Meanwhile Peter ran a game of Maurice, introducing three new players to the game, who will become new factions in our ongoing campaign. 


At some stage in the next few weeks they will take to the field with their own campaign armies, along with John and I, who have yet to fight in this round.;

Tuesday, 22 May 2018

Munera Sine Missione - Final Testing

The update to Munera Sine Missione hasn't been forgotten. Both Victor and I have been busy this past week or so, and we haven't has as much chance to discuss things as we;d like. However the main rules are finalised, bat renaming one of the terms in the game, and the solitaire campaign rules re done. All that's left is some final tweaking to the multi-player campaign system and some confirmation of how one or two of the more exotic weapons will work.

The exotic weapons are ones which will dismay purists, but which are included because of their presence in some popular figure ranges. First up is the cape, which we used to run as a poor-man's net, but which now acts to distract an attacker and improve a lighter gladiator's chance of survival.


The second weapon is the whip, which we used to treat as a lasso (and which is depicted here as one, since I don't have suitable figure) however it's now a weapon in its own right which has little chance of scoring real damage, but can annoy by inflicting critical hits, knocking away weapons or tripping an opponent.


I played some games using both weapons earlier this evening, and they seemed to work OK; not too powerful, but not so weak as to be useless.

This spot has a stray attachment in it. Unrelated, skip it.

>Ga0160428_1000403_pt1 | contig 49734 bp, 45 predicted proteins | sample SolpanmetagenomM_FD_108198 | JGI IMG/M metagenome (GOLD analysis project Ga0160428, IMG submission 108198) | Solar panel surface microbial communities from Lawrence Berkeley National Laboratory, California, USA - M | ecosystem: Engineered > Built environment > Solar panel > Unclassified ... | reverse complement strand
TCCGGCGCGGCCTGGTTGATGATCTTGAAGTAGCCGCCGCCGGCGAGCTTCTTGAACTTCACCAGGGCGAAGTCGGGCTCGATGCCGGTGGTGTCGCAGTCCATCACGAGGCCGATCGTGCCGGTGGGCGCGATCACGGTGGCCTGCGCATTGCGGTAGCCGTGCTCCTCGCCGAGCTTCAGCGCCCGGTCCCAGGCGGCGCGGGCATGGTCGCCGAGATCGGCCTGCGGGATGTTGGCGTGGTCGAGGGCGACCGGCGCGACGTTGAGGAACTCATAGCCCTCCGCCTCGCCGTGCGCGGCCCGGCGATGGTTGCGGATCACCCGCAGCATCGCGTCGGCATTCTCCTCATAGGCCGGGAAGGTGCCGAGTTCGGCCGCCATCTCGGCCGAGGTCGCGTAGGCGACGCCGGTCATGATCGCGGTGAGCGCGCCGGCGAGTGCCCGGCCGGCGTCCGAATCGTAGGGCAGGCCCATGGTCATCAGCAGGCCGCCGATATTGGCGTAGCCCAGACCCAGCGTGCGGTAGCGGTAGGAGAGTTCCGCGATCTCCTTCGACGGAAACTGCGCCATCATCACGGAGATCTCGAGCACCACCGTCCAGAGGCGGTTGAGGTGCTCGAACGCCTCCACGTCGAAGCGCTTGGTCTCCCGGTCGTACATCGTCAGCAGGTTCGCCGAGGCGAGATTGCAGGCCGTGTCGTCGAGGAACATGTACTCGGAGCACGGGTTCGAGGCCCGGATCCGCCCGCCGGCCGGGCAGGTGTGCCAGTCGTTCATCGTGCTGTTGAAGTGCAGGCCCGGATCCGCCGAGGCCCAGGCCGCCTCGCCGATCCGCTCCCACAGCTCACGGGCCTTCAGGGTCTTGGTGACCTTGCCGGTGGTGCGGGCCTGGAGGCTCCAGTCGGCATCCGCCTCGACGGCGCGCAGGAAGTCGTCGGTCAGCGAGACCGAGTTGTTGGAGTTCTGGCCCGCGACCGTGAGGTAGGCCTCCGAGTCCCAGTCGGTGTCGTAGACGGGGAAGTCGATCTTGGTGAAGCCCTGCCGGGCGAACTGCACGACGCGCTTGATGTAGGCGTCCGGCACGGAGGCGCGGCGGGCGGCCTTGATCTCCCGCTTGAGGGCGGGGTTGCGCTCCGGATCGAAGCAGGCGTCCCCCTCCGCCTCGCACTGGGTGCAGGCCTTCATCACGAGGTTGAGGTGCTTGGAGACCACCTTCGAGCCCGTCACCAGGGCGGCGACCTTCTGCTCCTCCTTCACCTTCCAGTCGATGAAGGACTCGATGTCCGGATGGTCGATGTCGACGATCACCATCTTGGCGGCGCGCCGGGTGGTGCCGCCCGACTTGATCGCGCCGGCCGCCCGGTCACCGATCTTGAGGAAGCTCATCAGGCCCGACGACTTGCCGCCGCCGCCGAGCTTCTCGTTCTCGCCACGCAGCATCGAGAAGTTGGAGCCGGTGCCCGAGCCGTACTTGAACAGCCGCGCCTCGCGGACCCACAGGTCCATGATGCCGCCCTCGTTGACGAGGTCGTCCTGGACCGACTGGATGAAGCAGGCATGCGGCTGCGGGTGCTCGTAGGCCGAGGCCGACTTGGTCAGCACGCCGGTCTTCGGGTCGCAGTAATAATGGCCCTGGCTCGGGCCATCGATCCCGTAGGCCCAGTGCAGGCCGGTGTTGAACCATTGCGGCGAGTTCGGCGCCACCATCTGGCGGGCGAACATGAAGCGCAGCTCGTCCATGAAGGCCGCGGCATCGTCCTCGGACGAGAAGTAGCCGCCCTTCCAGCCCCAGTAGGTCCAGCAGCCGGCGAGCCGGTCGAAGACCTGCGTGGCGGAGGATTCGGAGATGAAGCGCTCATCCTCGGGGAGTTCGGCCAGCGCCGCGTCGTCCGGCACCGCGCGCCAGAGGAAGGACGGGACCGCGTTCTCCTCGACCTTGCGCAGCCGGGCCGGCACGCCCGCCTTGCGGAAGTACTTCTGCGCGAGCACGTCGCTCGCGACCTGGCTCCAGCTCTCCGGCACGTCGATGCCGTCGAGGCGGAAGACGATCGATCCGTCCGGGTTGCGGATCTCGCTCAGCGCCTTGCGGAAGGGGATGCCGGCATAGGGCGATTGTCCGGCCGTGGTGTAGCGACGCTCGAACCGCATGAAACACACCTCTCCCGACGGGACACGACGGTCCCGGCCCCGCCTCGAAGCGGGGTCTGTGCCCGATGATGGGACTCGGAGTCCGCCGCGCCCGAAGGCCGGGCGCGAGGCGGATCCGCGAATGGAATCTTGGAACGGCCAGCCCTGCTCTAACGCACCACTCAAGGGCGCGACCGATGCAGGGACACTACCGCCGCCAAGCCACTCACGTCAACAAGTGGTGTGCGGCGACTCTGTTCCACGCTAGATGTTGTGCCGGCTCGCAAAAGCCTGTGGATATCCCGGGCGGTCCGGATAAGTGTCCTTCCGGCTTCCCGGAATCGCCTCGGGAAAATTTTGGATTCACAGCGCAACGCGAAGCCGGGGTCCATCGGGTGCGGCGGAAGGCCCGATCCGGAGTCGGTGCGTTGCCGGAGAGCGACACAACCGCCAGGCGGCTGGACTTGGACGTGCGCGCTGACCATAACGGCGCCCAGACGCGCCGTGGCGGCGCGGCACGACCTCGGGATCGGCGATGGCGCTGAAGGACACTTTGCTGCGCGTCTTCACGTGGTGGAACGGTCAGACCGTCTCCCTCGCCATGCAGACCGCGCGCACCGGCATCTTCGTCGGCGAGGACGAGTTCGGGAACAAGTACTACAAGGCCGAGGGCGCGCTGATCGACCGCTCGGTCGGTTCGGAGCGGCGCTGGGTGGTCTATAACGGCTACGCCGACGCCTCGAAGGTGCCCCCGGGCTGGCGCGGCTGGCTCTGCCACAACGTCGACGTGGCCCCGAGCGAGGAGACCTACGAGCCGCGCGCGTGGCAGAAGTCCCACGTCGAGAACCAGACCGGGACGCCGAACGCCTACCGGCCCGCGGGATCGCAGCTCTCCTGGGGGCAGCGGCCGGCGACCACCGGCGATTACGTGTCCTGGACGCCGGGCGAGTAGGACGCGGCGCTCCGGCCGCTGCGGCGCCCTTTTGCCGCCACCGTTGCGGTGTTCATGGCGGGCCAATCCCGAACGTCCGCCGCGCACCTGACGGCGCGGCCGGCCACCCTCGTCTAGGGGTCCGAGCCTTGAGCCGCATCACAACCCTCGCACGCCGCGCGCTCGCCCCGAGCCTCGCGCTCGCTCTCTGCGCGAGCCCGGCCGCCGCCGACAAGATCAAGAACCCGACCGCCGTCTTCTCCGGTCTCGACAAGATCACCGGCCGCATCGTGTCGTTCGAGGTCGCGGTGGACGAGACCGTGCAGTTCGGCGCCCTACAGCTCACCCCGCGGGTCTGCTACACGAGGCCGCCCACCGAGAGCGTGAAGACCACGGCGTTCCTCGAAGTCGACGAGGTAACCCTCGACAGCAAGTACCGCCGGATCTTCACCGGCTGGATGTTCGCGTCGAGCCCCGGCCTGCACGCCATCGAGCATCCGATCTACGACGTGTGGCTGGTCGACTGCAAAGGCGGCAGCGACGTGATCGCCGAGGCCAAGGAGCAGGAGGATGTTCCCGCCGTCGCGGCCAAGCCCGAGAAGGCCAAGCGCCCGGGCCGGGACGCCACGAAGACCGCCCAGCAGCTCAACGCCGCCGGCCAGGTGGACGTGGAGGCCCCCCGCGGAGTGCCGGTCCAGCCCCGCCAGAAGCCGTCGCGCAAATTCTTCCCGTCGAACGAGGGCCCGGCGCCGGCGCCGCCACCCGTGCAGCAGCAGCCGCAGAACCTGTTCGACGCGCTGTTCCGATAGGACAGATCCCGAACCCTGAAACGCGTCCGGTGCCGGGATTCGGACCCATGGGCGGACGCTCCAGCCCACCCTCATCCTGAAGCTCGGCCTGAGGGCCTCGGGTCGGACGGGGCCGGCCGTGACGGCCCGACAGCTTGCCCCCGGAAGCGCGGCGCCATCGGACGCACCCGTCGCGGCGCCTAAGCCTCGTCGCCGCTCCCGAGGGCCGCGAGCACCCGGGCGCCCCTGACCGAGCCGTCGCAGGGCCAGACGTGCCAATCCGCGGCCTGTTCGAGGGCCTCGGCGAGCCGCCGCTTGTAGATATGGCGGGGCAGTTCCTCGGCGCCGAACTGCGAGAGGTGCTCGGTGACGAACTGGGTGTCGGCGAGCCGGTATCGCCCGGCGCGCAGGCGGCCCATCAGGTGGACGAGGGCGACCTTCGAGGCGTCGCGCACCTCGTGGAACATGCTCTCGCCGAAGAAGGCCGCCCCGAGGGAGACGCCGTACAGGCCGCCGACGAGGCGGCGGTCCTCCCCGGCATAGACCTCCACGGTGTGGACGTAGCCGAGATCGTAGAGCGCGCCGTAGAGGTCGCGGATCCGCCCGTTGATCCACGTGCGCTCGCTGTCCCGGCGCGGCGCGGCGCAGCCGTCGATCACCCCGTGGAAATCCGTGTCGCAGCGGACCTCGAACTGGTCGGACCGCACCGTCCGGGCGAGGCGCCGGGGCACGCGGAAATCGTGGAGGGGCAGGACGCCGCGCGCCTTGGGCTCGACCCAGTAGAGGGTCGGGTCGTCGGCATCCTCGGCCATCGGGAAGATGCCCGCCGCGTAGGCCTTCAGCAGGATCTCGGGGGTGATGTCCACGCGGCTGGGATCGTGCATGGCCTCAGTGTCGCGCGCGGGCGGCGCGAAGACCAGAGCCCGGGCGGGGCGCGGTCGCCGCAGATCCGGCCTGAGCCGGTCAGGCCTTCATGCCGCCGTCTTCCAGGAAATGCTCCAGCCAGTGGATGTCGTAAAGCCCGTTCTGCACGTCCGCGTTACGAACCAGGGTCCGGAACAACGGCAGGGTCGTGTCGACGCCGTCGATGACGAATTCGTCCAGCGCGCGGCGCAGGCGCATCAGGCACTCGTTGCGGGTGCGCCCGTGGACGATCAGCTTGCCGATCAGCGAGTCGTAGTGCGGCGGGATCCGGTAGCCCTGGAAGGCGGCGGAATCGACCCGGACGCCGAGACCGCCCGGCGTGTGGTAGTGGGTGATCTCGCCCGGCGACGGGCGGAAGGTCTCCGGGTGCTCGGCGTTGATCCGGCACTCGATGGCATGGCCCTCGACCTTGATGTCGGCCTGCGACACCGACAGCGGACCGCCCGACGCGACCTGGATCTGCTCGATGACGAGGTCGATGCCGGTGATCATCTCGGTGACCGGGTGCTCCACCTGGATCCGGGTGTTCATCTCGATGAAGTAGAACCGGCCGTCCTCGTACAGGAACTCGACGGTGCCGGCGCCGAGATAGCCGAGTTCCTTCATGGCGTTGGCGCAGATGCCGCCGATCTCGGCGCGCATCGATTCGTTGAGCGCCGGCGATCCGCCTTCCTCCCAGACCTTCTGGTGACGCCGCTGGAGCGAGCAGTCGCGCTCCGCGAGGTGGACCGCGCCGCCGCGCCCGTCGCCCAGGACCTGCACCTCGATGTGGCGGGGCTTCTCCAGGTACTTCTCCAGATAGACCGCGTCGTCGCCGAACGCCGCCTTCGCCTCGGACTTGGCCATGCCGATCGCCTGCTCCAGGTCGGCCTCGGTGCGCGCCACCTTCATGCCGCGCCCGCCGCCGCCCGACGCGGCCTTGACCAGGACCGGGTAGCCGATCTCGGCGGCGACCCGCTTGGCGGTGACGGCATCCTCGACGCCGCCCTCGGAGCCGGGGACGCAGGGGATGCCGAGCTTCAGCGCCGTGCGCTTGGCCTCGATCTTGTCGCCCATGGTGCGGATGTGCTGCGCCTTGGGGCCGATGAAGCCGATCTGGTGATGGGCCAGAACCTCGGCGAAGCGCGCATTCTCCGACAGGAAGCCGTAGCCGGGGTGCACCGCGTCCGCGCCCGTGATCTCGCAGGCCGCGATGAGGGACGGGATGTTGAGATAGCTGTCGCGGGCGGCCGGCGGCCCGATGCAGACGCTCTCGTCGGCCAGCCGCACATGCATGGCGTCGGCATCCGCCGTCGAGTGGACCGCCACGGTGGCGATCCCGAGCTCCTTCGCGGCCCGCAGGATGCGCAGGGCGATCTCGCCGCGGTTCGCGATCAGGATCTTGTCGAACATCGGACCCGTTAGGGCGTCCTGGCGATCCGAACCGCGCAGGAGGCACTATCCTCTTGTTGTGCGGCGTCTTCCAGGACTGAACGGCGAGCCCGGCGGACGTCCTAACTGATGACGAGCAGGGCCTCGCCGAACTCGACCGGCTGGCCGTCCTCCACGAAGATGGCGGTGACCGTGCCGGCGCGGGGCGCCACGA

Sunday, 20 May 2018

Deep Space Serenity

Deep Space D-6 is a game that lends itself to tinkering, and one area where this has been done is in he nature of the ship you get to command. Last week I downloaded a 'Serenity' variant board, and gave it a run-through this evening. It's a tricky board; the Firefly-class ship is unarmed, so the Tactical option has been effectively removed. Threats are eliminated by out-flying them or tricking them, and this requires combos involving Command dice. Although hard to set up, tactical dice are wild-cards, so you get a few choices. 'Serenity' also has fewer shields and hull than the basis USS Crypsis board, although the hull is easier to repair.

Here's the start of the first game, with just some Raiders to deal with.


It was soon joined by an Assault Cruiser.


And quickly by other ships. I just didn't get any decent crew rolls in this game, and the 'Serenity' was swiftly destroyed.


In the second game I was confronted by an Interceptor at the  start.


A series of nasty ships came out of the deck early on.


Things were soon looking very bad indeed.


And that Threat Roll of '2' was the end, as it activated enough cards to eliminate all of my remaining hull.


I shall return to the 'Serenity' another day. I decided to give the USS Crypsis another try. My initial threats were fairly dangerous, but I got plenty of good tactical rolls, and the ship's weapons fought them off.


Two thirds of the way through the deck and I was still going strong. I'd navigated the Nebula, whilst not meeting any enemy ships, survived the Meteoroid by blowing it up when I had full hull and shields, and even passed through the Solar Winds.


That Time Warp proved a little tricky to deal with; I had a few turns where I had crew trapped in the Threats boxes and in the infirmary, and had to ignore threats in order to release them. The little damage I did regenerated via the Time Warp. By this stage I had my crew back in full fighting fettle, though.